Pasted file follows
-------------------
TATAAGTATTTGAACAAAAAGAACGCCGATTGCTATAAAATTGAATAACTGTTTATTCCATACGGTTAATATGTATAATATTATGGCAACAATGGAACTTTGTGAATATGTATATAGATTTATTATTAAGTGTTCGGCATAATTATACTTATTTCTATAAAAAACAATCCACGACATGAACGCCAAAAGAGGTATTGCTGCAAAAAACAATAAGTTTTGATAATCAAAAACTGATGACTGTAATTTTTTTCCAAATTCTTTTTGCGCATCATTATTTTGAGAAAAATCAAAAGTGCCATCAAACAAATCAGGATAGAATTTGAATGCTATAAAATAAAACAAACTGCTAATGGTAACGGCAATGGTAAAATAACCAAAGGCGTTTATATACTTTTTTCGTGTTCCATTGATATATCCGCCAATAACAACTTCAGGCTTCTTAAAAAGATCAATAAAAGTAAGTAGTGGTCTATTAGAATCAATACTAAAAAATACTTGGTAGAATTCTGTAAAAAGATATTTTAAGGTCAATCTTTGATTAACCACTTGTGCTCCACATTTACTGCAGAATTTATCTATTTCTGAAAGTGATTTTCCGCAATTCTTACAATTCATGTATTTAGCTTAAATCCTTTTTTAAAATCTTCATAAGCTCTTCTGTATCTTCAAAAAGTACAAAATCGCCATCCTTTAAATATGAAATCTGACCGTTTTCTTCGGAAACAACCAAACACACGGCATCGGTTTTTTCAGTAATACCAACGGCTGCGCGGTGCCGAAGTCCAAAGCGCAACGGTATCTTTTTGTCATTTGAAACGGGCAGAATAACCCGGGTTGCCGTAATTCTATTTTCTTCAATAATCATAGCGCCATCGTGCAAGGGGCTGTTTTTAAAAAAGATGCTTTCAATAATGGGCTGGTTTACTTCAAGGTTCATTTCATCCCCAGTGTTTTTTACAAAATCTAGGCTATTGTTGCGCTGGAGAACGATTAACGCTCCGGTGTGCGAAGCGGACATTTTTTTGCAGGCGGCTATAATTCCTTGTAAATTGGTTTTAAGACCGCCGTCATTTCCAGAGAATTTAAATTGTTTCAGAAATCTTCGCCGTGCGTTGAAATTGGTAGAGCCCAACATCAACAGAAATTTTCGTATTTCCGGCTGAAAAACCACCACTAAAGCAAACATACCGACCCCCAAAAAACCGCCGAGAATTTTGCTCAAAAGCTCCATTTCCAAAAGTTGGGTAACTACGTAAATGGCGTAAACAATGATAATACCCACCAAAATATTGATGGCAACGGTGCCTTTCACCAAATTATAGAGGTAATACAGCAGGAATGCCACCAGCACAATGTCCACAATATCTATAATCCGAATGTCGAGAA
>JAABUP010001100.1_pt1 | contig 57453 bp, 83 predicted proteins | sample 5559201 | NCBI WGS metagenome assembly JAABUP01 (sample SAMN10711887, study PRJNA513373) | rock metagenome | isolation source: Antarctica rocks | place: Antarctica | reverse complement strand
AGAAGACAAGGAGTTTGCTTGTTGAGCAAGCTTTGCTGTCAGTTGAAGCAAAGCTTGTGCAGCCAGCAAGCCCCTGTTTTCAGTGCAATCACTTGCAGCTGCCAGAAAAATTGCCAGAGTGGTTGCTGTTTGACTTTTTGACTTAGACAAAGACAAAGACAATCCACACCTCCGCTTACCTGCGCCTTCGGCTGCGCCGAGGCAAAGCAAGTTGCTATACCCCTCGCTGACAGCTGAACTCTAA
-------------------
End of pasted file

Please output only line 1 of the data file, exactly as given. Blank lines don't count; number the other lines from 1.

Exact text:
TATAAGTATTTGAACAAAAAGAACGCCGATTGCTATAAAATTGAATAACTGTTTATTCCATACGGTTAATATGTATAATATTATGGCAACAATGGAACTTTGTGAATATGTATATAGATTTATTATTAAGTGTTCGGCATAATTATACTTATTTCTATAAAAAACAATCCACGACATGAACGCCAAAAGAGGTATTGCTGCAAAAAACAATAAGTTTTGATAATCAAAAACTGATGACTGTAATTTTTTTCCAAATTCTTTTTGCGCATCATTATTTTGAGAAAAATCAAAAGTGCCATCAAACAAATCAGGATAGAATTTGAATGCTATAAAATAAAACAAACTGCTAATGGTAACGGCAATGGTAAAATAACCAAAGGCGTTTATATACTTTTTTCGTGTTCCATTGATATATCCGCCAATAACAACTTCAGGCTTCTTAAAAAGATCAATAAAAGTAAGTAGTGGTCTATTAGAATCAATACTAAAAAATACTTGGTAGAATTCTGTAAAAAGATATTTTAAGGTCAATCTTTGATTAACCACTTGTGCTCCACATTTACTGCAGAATTTATCTATTTCTGAAAGTGATTTTCCGCAATTCTTACAATTCATGTATTTAGCTTAAATCCTTTTTTAAAATCTTCATAAGCTCTTCTGTATCTTCAAAAAGTACAAAATCGCCATCCTTTAAATATGAAATCTGACCGTTTTCTTCGGAAACAACCAAACACACGGCATCGGTTTTTTCAGTAATACCAACGGCTGCGCGGTGCCGAAGTCCAAAGCGCAACGGTATCTTTTTGTCATTTGAAACGGGCAGAATAACCCGGGTTGCCGTAATTCTATTTTCTTCAATAATCATAGCGCCATCGTGCAAGGGGCTGTTTTTAAAAAAGATGCTTTCAATAATGGGCTGGTTTACTTCAAGGTTCATTTCATCCCCAGTGTTTTTTACAAAATCTAGGCTATTGTTGCGCTGGAGAACGATTAACGCTCCGGTGTGCGAAGCGGACATTTTTTTGCAGGCGGCTATAATTCCTTGTAAATTGGTTTTAAGACCGCCGTCATTTCCAGAGAATTTAAATTGTTTCAGAAATCTTCGCCGTGCGTTGAAATTGGTAGAGCCCAACATCAACAGAAATTTTCGTATTTCCGGCTGAAAAACCACCACTAAAGCAAACATACCGACCCCCAAAAAACCGCCGAGAATTTTGCTCAAAAGCTCCATTTCCAAAAGTTGGGTAACTACGTAAATGGCGTAAACAATGATAATACCCACCAAAATATTGATGGCAACGGTGCCTTTCACCAAATTATAGAGGTAATACAGCAGGAATGCCACCAGCACAATGTCCACAATATCTATAATCCGAATGTCGAGAA